EP #54

Alcohol & Your Immune System

alcoholic minimalist podcast

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In this episode, host Molly Watts discusses the importance of changing drinking habits to establish a peaceful relationship with alcohol. She emphasizes the need to enjoy alcohol responsibly, without guilt, and highlights the supportive community available on platforms like Facebook for those aiming to modify their relationship with alcohol. Watts draws attention to the impact of alcohol on the immune system, citing scientific evidence that even a single episode of drinking can suppress the immune system for up to 24 hours. Chronic heavy alcohol use weakens lung immune responses, increases the risk of respiratory illnesses, and alters the gut microbiome, crucial for overall health. Watts urges listeners to refrain from excessive alcohol consumption, especially during illnesses, as it worsens symptoms and dehydration. She encourages embracing low-risk drinking limits, emphasizing the potential benefits to the immune system.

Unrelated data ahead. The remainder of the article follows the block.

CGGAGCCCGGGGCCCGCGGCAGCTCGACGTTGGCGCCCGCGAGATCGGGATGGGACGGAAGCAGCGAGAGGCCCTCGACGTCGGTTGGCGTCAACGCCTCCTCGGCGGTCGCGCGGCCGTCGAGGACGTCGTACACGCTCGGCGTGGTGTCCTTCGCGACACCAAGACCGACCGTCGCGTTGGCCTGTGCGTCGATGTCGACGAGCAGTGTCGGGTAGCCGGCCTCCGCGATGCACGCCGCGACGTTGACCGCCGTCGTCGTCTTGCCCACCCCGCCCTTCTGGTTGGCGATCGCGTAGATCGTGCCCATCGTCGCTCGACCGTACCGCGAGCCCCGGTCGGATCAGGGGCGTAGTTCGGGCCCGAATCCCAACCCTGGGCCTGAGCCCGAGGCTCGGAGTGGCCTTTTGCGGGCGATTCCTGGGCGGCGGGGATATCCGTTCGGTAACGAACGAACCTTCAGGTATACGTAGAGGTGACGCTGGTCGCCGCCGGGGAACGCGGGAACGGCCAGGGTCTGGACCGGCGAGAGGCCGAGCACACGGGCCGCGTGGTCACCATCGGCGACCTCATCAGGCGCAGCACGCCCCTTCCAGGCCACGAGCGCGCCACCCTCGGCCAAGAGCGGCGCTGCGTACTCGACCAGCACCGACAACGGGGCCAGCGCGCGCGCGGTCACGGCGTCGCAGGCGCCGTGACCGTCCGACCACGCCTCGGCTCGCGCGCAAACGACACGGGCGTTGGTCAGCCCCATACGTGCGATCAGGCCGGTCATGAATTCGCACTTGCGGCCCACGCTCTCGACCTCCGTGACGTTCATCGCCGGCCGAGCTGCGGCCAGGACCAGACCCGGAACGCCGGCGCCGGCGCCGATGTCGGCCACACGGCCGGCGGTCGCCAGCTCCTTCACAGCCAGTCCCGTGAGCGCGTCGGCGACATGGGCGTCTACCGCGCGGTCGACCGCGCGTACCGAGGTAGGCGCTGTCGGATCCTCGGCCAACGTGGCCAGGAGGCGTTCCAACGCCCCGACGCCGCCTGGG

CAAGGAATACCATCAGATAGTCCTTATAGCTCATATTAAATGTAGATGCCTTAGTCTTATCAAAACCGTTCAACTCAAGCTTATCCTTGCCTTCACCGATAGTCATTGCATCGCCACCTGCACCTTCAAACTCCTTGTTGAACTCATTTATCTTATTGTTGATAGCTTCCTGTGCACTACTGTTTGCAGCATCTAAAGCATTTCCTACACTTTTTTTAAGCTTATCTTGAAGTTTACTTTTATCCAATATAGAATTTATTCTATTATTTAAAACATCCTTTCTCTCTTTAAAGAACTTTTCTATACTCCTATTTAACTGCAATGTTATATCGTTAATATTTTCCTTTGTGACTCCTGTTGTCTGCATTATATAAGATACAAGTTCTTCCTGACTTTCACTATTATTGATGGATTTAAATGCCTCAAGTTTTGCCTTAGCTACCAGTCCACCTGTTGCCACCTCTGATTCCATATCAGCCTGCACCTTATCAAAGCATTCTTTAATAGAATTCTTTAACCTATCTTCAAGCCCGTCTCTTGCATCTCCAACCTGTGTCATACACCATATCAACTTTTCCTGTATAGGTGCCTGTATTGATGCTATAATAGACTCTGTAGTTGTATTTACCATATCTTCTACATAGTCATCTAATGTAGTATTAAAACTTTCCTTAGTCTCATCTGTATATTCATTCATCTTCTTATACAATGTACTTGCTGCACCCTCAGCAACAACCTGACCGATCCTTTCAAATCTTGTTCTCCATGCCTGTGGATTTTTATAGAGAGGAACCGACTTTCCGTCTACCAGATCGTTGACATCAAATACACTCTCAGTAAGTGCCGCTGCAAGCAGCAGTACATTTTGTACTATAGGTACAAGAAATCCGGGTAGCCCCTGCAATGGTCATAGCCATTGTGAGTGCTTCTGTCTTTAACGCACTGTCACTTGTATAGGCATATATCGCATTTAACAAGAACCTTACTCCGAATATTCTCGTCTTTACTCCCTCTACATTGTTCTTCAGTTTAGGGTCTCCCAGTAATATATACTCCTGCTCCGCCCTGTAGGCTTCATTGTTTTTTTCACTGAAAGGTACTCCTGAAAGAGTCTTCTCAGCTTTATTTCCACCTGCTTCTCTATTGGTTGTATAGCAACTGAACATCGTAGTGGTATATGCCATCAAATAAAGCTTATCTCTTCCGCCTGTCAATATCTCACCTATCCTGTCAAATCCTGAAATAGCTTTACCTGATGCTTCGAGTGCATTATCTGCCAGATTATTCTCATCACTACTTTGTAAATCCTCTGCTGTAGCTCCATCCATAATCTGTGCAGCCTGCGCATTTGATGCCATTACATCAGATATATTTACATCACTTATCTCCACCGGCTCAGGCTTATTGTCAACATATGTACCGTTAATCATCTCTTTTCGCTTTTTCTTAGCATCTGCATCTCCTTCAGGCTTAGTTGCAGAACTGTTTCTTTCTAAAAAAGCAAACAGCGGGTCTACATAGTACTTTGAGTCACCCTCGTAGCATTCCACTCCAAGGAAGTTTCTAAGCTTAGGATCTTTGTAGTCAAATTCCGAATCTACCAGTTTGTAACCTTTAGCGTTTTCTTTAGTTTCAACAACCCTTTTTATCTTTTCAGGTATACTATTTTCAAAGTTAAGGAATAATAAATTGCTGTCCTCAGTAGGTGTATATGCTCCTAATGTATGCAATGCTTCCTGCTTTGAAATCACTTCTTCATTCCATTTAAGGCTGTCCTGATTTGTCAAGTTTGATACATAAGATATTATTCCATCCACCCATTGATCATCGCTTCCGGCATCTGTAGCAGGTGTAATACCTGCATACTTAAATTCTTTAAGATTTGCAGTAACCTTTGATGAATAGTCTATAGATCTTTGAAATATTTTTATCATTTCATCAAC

Welcome to the alcohol minimalist podcast. I am your host, Molly watts. If you want to change your drinking habits and create a peaceful relationship with alcohol, you’re in the right place. This podcast explores the strategies I used to overcome a lifetime of family alcohol abuse, more than 30 years of anxiety and worry about my own drinking, and what felt like an unbreakable daily drinking habit. Becoming an alcohol minimalist means removing excess alcohol from your life. So it doesn’t remove you from life. It means being able to take alcohol or leave it without feeling deprived. It means to live peacefully, being able to enjoy a glass of wine without feeling guilty. And without needing to finish the bottle. With Science on our side will shatter your past patterns and eliminate your excuses. Changing your relationship with alcohol is possible. I’m here to help you do it. Let’s start now. Well, hello, and welcome or welcome back to the alcohol minimalist podcast. I am your host Molly Watts coming to you from well, it’s kind of a dark Oregon still this morning. But it has been beautiful for the last two days, which was so welcome. Because we literally had seven straight days of rain, the kind of rain like there was never a break. And I was seriously getting really crazy with it. So I have appreciated a couple of sunny days, I have no idea what the forecast is going to look like today. I’m hoping there’s still some more sunshine in my life. But regardless, welcome to the podcast. A little housekeeping before we get started, I want to make sure you’re aware of two free resources free, completely free. The first is my ebook. It’s called alcohol truth is how much is safe. And this short ebook lays down some of the science behind alcohol and looks at the question that many people ask how much alcohol is safe for me to drink. And we look at it from the perspective of physical health, social health and financial health. And it’s free. So you just go to www dot Molly watts.com/resources. That’s Molly watts.com/resources. And it’s right there at the top of the page. There’s another free resource. And that is my alcohol minimalist Facebook group. There is always a link in the show notes so you can go there. But you can also just go to Facebook and searching groups for alcohol minimalist or change your drinking habits. And in the group I share motivation, tips and extra resources. Plus, it’s just a great group. It’s a great camaraderie and their support for people who are trying to work on changing their relationship with alcohol. Without shame without guilt. We’re not a sober society. So we’re not all about only alcohol free is the right way to go and, and shaming you if you drink at all. We definitely have a focus on creating that peaceful relationship with alcohol and sticking to low risk limits. But we’re meeting everybody where they’re at and starting there. And so I invite you to come take part of that group as well. Today’s episode is another in my alcohol and series. And it’s a timely discussion, I think because we’re seeing a surge here in the Omicron variant of COVID. Definitely in Oregon and the US and I think across the world. So it seems that this particular variant is more highly transmissible than even the Delta variant was but there’s also reports that the symptoms are less severe. So that’s great. And it sounds as though if your immune system is in decent shape, especially if you’ve been vaccinated or boosted, you might only feel like you have a cold or a mild flu. And because I’m participating in dry up this month taking a full 31 day break from alcohol, I thought it would be worthwhile to discuss alcohol and your immune system. So that’s what today’s podcast episode is about alcohol and your immune system. And I know that there are a lot of people new to the podcast right now people who have found it during dry weary and so before I dive into this topic, I want to restate some of the basic tenets of being an alcohol minimalist. First off this work is not designed to diagnose or treat alcohol addiction. And if you are concerned that you have a physical dependence on alcohol, I encourage you to seek professional help. Secondly, being an alcohol minimalist means we understand that the safest amount of alcohol to consume is zero. If you are not already drinking alcohol, there is no physical health benefit of adding alcohol to your life that outweighs the potential for negative consequences. So We get that all right, we understand and accept from a scientific standpoint that drinking alcohol has a very limited therapeutic effect, keeping blood alcohol content to a limit of point 05 5% or lower, which means for most women no more than one standard drink, and for men no more than two standard drinks. We also recognize that there are a lot of external circumstances that can influence how we respond to alcohol each and every time we drink. Like how much we weigh our age, how much sleep we’ve had, how much we’ve eaten, the temperature of our drinking environment. Being an alcohol minimalist really means we are committed to minimizing the negative aspects of alcohol, which means we stick to low risk limits, and we are mindful of circumstances. That might mean we need to choose to not drink at all, or drink less than low risk guidelines. Lastly, and most importantly, as alcohol minimalists, we are committed to creating a peaceful relationship with alcohol, whether that means sticking to low risk limits or being completely alcohol free. That is up to you to decide what is peaceful for you. I have no desire to over drink, I can take your leave alcohol, and I can enjoy a drink or two without worry for my physical, social or financial health. And I don’t worry about misusing alcohol, to buffer away negative emotions. You are completely capable of creating a peaceful relationship with alcohol too. And that is what this podcast is all about. All right now on to alcohol and your immune system. You’ve probably heard some of the grim statistics about the rise in alcohol sales that happened during the COVID 19 lockdown that was distressing in terms of what it said both about the state of mental health during the pandemic. But it was also really concerning because of the potential harm to people’s immune systems from over consuming alcohol. So what do we know about alcohol and its impact on the immune system? Well, number one, you’ve heard me talk about it on the podcast more than once. Alcohol disrupts your sleep cycles. And this information is from William Porter’s book alcohol explained which I will link in the show notes. And in the book, William explains. When we sleep we experience two alternating states of sleep. These states are called slow wave sleep and rapid eye movement sleep. slow wave sleep is the deep restful sleep. REM sleep however, is less restful and usually associated with dreaming. Although its function is unknown REM appears to be as essential to health as FWS sleep in tests with rats deprivation of REM sleep has led to death within a few weeks. Equally SW s sleep is essential as this is when the body usually restores itself. There is a lot we as human beings do not know about sleep. However, what is certainly the case is that the human body needs certain cycles of sleep. And those that occur naturally are those that are most beneficial for us interfere with these, and we cause ourselves serious problems. If we allow these cycles of sleep to accord naturally, the result will be that we wake up feeling refreshed and ready for the day. In a natural cycle of sleep, you will have six or seven cycles of REM sleep. However, when you drink alcohol, you will typically only have two. The reason for this is that when we drink we go into a very deep sleep for the first five hours or so. Now you would be forgiven for thinking that this is a good thing, as we would usually associate a deep sleep with an invigorating and refreshing sleep. But that is not the case. The initial five hours or so of drinking sleep do not have enough REM sleep. The other problem is that after the initial five hours or so of deep sleep, the deep sleep ends and the rest of our sleep is very fragmented. There are a whole host of problems that stem from being sleep deprived. And if you want to go more in depth I talked about that quite a bit in episode number eight teen alcohol and sleep with sleep expert Dr. James Moss, which I will also link in the show notes as well. The thing is even if you’re not chronically sleep deprived, studies show that people who don’t get quality sleep or enough sleep are more likely to get sick after being exposed to a virus, such as a common cold. Lack of sleep can also affect how fast you recover. If you do get sick during sleep, your immune system releases proteins called cytokines, which some of which help promote sleep. And certain cytokines need to increase when you have an infection or inflammation or when you’re under stress. Sleep deprivation may decrease production of these protective cytokines. In addition, infection fighting antibodies and cells are reduced during periods when you don’t get enough sleep. So your body needs sleep to fight infectious disease. So we’ve just talked about how alcohol disrupts sleep and how you need sleep to benefit your immune system. Here’s the thing, that’s not the only thing that gets impacted by alcohol in terms of our immune system sleeps. Sleep loss not only plays a role in whether we come down with a cold or flu, it also influences how we fight illnesses once we come down with them. For example, our bodies fight infection with fevers. One of the things that happens when we sleep is that we get a better fever response. That is why fevers tend to rise at night. But if we are not sleeping, our fever reaction is not primed. So we may not be waging war on infection as best we can. alcohols impact on your sleep is definitely dose dependent, and it’s also time dependent. To minimize the impact, you’ll want to stick to wandering for less. And you’ll want to have your last alcoholic drink no later than four hours before you go to bed. All right, so you can weaken your immune system because of disrupting your sleep. But again, that’s not the only way that drinking alcohol can impact your immune system. Alcohol alters the makeup of your gut microbiome, which is home to trillions of micro organisms performing several crucial roles for your health, and it affects the microorganisms ability to support your immune system. The GI system is typically the first point of contact for alcohol as it passes through the body, and is it is where alcohol is absorbed into the bloodstream. One of the most significant immediate effects of alcohol is that it affects the structure and integrity of the GI tract. For example, alcohol alters the number and relative abundances of microbes in the gut by microbiome. These organisms affect the maturation and function of the immune system. Alcohol disrupts communication between these organisms, and the intestinal immune system. It also damages epithelial cells, T cells, and neutrophils in the GI system, and it disrupts the gut barrier function and facilitating leakage of microbes into the circulation. So it clearly disrupts gut function, which again, disrupts our immune system. In addition to the gut, chronic heavy alcohol use, can weaken lung immune responses, and it increases the risk of developing respiratory illnesses, such as pneumonia and acute respiratory distress syndrome. And I just want to make a note here that heavy alcohol use according to the NI A is consuming more than seven standard drinks in a week, or more than three standard drinks in any one day for women. And more than 14 standard drinks in a week, or more than four standard drinks in any one day for a man. I want you to really hear me on this because I know for me, I spent years, decades actually drinking at heavy alcohol use levels, and 100% I was putting my immune system at high risk. And while it’s never my intent to scare people into habit change, I will just say that changing your drinking habits and consistently meeting low risk limits could be a very important boost to your immune system in the face of COVID-19, which I think is going to be around for quite some time. In addition to the gut and the respiratory systems, alcohol disturbs the lymph system to and it interferes with the body’s lymphoid tissues. As you might know, the lymph system is responsible for protecting the body from disease and ridding your body of any toxins. According to live science. The lymph system works by carrying white blood cells throughout the body to fight any toxic substances like alcohol and drinking alcohol disrupts the lymph system. Lastly, but certainly not least, when you drink alcohol, your body’s primary focus is on processing the alcohol, which by the way is a very hefty task for the body. Unfortunately, this means that it does not have the energy or the resources To focus on fighting anything else, like illnesses. So if you’re already sick, it’s possible your body could have worse trouble fighting the illness or you could suffer for longer if you’re drinking. together all of these consequences of drinking impede the functions and the health of the immune system. The negative consequences of alcohol on your immune system aren’t limited either to long term heavy use, the NIA a warns that a single episode of drinking can suppress the immune system for up to 24 hours. So one episode of excessive drinking. And it’s also linked to binge so if you want to say a binge is anything more than three drinks for a woman and four drinks for a man that’s going to suppress your immune system for 24 hours. Here’s the good news. While there is no 100% safe level of drinking other than zero for your immune system, there also hasn’t been a lot of scientific study that show there will there hasn’t been any that shows a negative effects on the immune system when you stick to low risk limits. And if you are like me and participating in dry you were you right now there is big benefit to your immune system, which will likely rebound quickly from the suppression that alcohol causes. These are the things that you can experience from taking an extended break from alcohol, you will likely not succumb to every cold virus that you come in contact with and the illnesses that you do encounter, you’ll help you recover from pasture. So if you are feeling like you’re coming down with something, you should definitely refrain from drinking too much alcohol leaves you dehydrated and it will definitely make symptoms like congestion worse. And alcohol. As we’ve discussed throughout this podcast episode, dampens puts a damper on your immune system. And, of course, lastly, it could very much mix badly with any type of cold medications you’re taking. So you always want to pay attention to that. If you aren’t feeling like you’re coming down with something just simply do not drink alcohol. So, lots of great science here today and I hope you take the information that you hear on the show and use it to shape your own peaceful relationship with alcohol. For me learning the science of alcohol and the facts about what low risk drinking really means. helped fuel my desire to be an alcohol minimalist and really helped me break. What I long believed was an unbreakable daily drinking habit. My hope is that it will help you do the same. And until next time, choose peace my friends. Thank you for listening to the alcohol minimalist podcast. This podcast is dedicated to helping you change your drinking habits and to create a peaceful relationship with alcohol. Use something you learned in today’s episode and apply it to your life this week. Transformation is possible you have the power to change your relationship with alcohol now, for more information, please visit me at www dot Molly watts.com